Ms Solovyova's role includes advising Westerners on how to negotiate with East Europeans, and explaining the concept of privatisation to Russians preparing to take over their own businesses. After perestroika, she joined a Paris-based US law firm, working as its Russian adviser in Moscow, her home city. Before that she had worked for 12 years at a government think- tank, researching economic development.
She had something of a privileged upbringing. Her father was a prominent citizen, who established a series of design institutions throughout the Soviet Union. Her mother was a film actress until her marriage.
Ms Solovyova's main impression so far of Britain is that people here are very calm. 'They are not as nervous as people in Moscow. Maybe it is that they are more reserved or have a more philosophical approach.'
But comparisons between English and Russian law firms are impossible. 'When I graduated as a lawyer, I went into research. There were no law firms then as you know them. Those who worked for clients settled very primitive issues, dividing the property of divorcing people or doing criminal work. There was practically no business law.'
Mr Smith says: 'Russia never had the chance to develop a true commercial structure. My firm has acted for Soviet government departments and trade organisations for many years, but inward investment and joint ventures are recent things. We had no real experience, so we took on Ksenya.'
Her decision to leave Moscow was prompted by concern for her children's safety. 'Since perestroika, kidnapping has become a way of life. Children should be free to move and to communicate. They feel safe now.'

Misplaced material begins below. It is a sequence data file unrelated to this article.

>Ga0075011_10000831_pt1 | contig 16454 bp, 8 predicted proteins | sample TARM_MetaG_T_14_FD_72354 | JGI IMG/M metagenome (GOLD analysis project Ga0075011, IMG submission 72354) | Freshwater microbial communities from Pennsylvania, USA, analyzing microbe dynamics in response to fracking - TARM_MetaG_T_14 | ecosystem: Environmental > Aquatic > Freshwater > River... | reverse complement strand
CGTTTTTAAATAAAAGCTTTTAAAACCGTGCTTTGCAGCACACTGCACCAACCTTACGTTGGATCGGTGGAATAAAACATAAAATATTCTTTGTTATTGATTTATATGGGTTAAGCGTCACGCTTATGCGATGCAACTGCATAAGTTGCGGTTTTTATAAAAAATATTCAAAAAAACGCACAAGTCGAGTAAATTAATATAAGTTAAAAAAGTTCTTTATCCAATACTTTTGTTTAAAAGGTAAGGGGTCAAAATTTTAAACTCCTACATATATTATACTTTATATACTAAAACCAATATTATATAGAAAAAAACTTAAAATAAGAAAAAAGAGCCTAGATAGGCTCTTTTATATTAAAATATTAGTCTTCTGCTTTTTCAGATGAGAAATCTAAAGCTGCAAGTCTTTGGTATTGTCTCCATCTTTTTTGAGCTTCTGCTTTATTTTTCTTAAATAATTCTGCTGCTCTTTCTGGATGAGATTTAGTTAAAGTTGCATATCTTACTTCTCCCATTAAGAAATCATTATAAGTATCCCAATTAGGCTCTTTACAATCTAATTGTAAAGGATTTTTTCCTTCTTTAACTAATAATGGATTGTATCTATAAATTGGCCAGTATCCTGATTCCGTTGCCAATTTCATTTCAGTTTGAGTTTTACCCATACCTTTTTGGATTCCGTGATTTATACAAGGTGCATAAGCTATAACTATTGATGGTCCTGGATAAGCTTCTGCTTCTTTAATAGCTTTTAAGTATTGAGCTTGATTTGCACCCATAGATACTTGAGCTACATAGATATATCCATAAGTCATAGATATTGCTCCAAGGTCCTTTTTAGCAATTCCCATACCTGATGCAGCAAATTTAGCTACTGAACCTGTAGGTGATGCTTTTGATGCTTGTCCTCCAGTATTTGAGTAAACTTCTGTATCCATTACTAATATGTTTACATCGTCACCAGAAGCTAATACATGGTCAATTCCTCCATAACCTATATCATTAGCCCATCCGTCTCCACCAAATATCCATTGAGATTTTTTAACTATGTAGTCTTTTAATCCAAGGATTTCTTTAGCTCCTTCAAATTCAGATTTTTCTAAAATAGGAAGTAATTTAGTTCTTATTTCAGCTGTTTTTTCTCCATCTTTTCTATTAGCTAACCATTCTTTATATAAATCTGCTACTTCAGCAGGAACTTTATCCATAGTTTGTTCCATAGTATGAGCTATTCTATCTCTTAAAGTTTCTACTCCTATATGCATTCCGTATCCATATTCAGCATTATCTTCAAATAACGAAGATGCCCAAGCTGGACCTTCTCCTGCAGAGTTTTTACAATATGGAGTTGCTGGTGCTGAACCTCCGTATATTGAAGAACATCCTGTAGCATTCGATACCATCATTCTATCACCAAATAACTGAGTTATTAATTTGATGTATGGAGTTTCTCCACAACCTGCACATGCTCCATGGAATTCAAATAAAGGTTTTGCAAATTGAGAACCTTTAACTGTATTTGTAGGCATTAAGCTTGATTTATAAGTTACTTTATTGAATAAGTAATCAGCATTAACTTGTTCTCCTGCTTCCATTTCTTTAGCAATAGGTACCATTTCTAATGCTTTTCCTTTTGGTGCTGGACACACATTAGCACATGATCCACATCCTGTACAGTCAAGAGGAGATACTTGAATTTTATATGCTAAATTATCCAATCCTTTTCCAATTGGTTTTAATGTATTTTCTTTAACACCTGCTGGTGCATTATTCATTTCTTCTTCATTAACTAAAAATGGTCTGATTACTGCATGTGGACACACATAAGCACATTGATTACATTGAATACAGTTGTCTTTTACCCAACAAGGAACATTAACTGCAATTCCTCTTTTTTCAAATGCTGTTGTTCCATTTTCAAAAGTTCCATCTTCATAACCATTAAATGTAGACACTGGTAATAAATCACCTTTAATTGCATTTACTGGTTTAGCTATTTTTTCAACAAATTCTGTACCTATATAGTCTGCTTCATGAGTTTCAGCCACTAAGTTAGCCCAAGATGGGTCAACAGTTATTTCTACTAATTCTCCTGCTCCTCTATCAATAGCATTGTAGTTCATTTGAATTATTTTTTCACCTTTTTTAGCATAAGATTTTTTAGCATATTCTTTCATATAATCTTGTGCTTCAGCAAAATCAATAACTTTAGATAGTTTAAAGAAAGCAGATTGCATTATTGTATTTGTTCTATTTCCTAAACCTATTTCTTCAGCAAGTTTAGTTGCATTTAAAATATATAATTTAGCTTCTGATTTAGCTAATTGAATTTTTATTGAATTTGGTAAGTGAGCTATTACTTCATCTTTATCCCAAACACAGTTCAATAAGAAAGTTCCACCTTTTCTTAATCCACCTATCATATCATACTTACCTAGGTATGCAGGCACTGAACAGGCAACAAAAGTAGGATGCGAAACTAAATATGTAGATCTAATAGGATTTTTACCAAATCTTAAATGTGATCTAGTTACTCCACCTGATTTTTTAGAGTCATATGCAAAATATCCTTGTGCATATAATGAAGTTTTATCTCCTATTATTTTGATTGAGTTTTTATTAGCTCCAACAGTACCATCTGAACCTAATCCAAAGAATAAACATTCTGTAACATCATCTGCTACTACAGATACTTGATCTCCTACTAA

They enjoy their English school. 'Russian schools are very different: old-fashioned and traditional,' Ms Solovyova says. 'There, teachers believe the purpose of school is to educate. Here the purpose seems to be to make children happy.'
She will not admit that the concept of 'culture shock' can apply to a move from Moscow to London. But after working alone, being in a large firm is 'very different', she says. 'You have to walk down a long passage just to get to the ladies' room.'
She is also amused to find herself following local custom by sending a memo to someone two floors down.
She comments on the quality of office equipment, computers and so on, compared with what is found in Moscow. Mr Smith chips in to say that she also loves 'shiny pencils', in common with people throughout Eastern Europe.
Ms Solovyova defends herself: 'Because my father is a designer, I grew up with the notion that you should feel comfortable with everything round you. We spend so much time in the office, it is important to have lovely things around.'
She readily admits to missing Moscow. 'I am very unfortunate in a way. For the rest of my life I will miss Moscow when I am here, and miss what I have here when I am in Moscow.'
Her husband, a film actor, has remained in Moscow, but her parents have joined her and her children in England. The family has set up home in Welwyn Garden City - an unusual choice perhaps, but the venue was partly dictated by immigration requirements that force them to live within 25 miles of the capital. 'We Russians are obviously still considered dangerous,' she says.
She believes that her job here is useful. 'Russia is in general a sophisticated and intelligent nation - but this also means there are many ways of cheating people and the Western client runs many risks. For instance, if he is negotiating with a Russian company, he may be unaware that it has no right to dispose of assets that belong to the government. The companies that are investing over there are often very large and thinking years ahead, so these matters are important.
'There are so many different decrees it sometimes seems that Russian government departments work only to keep lawyers in business. Russia is very rich, but it is like a minefield, and you need someone who knows where the mines are to lead you through.'